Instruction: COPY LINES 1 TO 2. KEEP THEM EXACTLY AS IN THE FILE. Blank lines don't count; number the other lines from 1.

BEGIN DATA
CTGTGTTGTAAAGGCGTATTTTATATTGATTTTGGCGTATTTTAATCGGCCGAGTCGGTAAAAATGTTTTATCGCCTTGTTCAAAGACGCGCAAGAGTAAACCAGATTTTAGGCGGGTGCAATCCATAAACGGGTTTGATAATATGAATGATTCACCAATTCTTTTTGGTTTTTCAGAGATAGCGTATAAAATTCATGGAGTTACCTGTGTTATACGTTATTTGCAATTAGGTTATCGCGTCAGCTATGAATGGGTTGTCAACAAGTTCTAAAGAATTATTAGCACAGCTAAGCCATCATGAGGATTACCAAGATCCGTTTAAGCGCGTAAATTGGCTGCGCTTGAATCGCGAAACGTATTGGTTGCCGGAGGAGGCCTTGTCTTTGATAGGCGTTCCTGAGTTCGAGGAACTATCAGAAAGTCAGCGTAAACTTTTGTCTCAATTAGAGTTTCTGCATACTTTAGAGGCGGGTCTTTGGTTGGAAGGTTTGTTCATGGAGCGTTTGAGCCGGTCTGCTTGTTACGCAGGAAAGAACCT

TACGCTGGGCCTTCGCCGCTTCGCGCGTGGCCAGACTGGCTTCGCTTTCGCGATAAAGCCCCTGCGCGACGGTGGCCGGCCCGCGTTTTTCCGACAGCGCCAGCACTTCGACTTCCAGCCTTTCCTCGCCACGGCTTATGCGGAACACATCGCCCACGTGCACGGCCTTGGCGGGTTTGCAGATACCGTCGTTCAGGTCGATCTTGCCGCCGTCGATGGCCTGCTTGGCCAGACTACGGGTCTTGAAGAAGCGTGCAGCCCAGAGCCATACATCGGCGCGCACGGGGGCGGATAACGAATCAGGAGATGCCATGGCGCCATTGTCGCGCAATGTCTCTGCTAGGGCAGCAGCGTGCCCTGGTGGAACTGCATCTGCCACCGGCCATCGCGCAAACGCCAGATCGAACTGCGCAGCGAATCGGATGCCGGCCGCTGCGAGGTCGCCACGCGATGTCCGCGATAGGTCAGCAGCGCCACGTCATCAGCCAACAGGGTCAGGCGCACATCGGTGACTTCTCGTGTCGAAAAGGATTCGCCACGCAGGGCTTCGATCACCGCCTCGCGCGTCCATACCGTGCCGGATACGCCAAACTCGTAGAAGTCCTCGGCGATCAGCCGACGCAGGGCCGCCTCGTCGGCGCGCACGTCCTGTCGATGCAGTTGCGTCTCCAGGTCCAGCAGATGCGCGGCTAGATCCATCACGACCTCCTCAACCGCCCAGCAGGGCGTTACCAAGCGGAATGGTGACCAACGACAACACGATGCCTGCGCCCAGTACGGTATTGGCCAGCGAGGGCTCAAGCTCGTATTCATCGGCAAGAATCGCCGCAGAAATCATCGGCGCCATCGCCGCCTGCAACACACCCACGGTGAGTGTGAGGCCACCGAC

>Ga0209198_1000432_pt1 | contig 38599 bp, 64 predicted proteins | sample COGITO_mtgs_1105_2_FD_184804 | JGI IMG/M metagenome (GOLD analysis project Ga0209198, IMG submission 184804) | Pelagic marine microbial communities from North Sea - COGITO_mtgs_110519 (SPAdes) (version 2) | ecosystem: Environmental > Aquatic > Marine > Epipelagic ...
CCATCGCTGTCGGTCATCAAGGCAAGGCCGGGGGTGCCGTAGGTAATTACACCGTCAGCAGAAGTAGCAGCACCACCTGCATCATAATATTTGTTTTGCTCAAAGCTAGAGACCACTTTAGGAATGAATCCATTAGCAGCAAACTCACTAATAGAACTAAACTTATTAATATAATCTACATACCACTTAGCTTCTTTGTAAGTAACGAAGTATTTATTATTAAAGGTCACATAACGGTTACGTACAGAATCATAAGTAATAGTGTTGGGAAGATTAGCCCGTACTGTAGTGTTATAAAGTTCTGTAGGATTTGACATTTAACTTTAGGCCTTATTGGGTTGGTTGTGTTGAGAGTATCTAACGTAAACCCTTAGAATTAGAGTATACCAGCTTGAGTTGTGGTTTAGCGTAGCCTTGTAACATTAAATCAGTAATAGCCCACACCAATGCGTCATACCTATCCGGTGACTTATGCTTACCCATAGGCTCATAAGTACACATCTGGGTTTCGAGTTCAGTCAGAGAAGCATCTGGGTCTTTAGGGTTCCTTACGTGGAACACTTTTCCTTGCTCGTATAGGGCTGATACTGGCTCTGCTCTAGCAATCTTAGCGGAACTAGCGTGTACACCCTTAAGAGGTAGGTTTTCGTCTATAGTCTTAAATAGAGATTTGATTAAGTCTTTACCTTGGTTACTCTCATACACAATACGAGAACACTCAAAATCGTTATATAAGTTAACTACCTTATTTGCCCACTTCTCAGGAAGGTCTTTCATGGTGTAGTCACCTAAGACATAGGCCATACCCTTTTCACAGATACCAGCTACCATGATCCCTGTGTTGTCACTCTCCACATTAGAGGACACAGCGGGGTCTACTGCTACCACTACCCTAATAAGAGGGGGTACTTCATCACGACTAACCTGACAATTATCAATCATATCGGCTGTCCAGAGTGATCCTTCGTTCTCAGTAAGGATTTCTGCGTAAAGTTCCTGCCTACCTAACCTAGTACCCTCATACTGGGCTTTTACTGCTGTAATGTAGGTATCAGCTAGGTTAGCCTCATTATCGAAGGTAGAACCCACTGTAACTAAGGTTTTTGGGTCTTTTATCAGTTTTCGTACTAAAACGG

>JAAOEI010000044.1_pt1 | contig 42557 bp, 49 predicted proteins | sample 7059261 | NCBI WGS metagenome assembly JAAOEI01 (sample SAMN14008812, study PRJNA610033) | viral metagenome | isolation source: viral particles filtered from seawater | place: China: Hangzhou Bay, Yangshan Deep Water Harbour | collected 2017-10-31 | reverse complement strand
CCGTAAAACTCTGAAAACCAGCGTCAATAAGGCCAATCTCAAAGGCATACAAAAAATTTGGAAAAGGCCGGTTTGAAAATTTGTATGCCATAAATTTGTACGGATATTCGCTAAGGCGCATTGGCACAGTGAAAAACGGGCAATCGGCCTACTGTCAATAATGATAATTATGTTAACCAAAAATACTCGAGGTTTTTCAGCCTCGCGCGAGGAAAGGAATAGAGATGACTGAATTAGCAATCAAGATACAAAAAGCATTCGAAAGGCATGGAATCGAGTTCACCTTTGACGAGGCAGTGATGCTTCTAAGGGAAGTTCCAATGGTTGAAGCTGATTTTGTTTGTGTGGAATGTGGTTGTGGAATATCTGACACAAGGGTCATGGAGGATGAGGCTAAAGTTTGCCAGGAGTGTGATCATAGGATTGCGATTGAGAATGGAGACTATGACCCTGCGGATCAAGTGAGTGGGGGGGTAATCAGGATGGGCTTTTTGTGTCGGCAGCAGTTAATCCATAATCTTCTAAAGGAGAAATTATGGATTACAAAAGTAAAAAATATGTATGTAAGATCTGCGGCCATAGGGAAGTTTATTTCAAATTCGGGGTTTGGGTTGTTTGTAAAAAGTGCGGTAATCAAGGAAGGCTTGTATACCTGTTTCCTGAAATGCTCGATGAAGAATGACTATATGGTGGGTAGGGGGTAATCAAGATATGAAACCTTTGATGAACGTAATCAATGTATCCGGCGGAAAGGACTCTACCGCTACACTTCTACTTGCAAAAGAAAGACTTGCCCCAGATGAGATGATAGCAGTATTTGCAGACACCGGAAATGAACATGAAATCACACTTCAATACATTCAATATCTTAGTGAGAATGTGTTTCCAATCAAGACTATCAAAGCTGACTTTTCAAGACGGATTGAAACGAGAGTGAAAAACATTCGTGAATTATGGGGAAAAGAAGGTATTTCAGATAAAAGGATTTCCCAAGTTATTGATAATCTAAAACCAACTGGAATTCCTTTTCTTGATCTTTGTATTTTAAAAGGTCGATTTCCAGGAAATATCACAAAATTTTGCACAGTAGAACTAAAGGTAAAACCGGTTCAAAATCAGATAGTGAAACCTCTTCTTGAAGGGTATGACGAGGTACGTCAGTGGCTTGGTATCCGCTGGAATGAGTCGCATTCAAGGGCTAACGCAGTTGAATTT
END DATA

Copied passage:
CTGTGTTGTAAAGGCGTATTTTATATTGATTTTGGCGTATTTTAATCGGCCGAGTCGGTAAAAATGTTTTATCGCCTTGTTCAAAGACGCGCAAGAGTAAACCAGATTTTAGGCGGGTGCAATCCATAAACGGGTTTGATAATATGAATGATTCACCAATTCTTTTTGGTTTTTCAGAGATAGCGTATAAAATTCATGGAGTTACCTGTGTTATACGTTATTTGCAATTAGGTTATCGCGTCAGCTATGAATGGGTTGTCAACAAGTTCTAAAGAATTATTAGCACAGCTAAGCCATCATGAGGATTACCAAGATCCGTTTAAGCGCGTAAATTGGCTGCGCTTGAATCGCGAAACGTATTGGTTGCCGGAGGAGGCCTTGTCTTTGATAGGCGTTCCTGAGTTCGAGGAACTATCAGAAAGTCAGCGTAAACTTTTGTCTCAATTAGAGTTTCTGCATACTTTAGAGGCGGGTCTTTGGTTGGAAGGTTTGTTCATGGAGCGTTTGAGCCGGTCTGCTTGTTACGCAGGAAAGAACCT

TACGCTGGGCCTTCGCCGCTTCGCGCGTGGCCAGACTGGCTTCGCTTTCGCGATAAAGCCCCTGCGCGACGGTGGCCGGCCCGCGTTTTTCCGACAGCGCCAGCACTTCGACTTCCAGCCTTTCCTCGCCACGGCTTATGCGGAACACATCGCCCACGTGCACGGCCTTGGCGGGTTTGCAGATACCGTCGTTCAGGTCGATCTTGCCGCCGTCGATGGCCTGCTTGGCCAGACTACGGGTCTTGAAGAAGCGTGCAGCCCAGAGCCATACATCGGCGCGCACGGGGGCGGATAACGAATCAGGAGATGCCATGGCGCCATTGTCGCGCAATGTCTCTGCTAGGGCAGCAGCGTGCCCTGGTGGAACTGCATCTGCCACCGGCCATCGCGCAAACGCCAGATCGAACTGCGCAGCGAATCGGATGCCGGCCGCTGCGAGGTCGCCACGCGATGTCCGCGATAGGTCAGCAGCGCCACGTCATCAGCCAACAGGGTCAGGCGCACATCGGTGACTTCTCGTGTCGAAAAGGATTCGCCACGCAGGGCTTCGATCACCGCCTCGCGCGTCCATACCGTGCCGGATACGCCAAACTCGTAGAAGTCCTCGGCGATCAGCCGACGCAGGGCCGCCTCGTCGGCGCGCACGTCCTGTCGATGCAGTTGCGTCTCCAGGTCCAGCAGATGCGCGGCTAGATCCATCACGACCTCCTCAACCGCCCAGCAGGGCGTTACCAAGCGGAATGGTGACCAACGACAACACGATGCCTGCGCCCAGTACGGTATTGGCCAGCGAGGGCTCAAGCTCGTATTCATCGGCAAGAATCGCCGCAGAAATCATCGGCGCCATCGCCGCCTGCAACACACCCACGGTGAGTGTGAGGCCACCGAC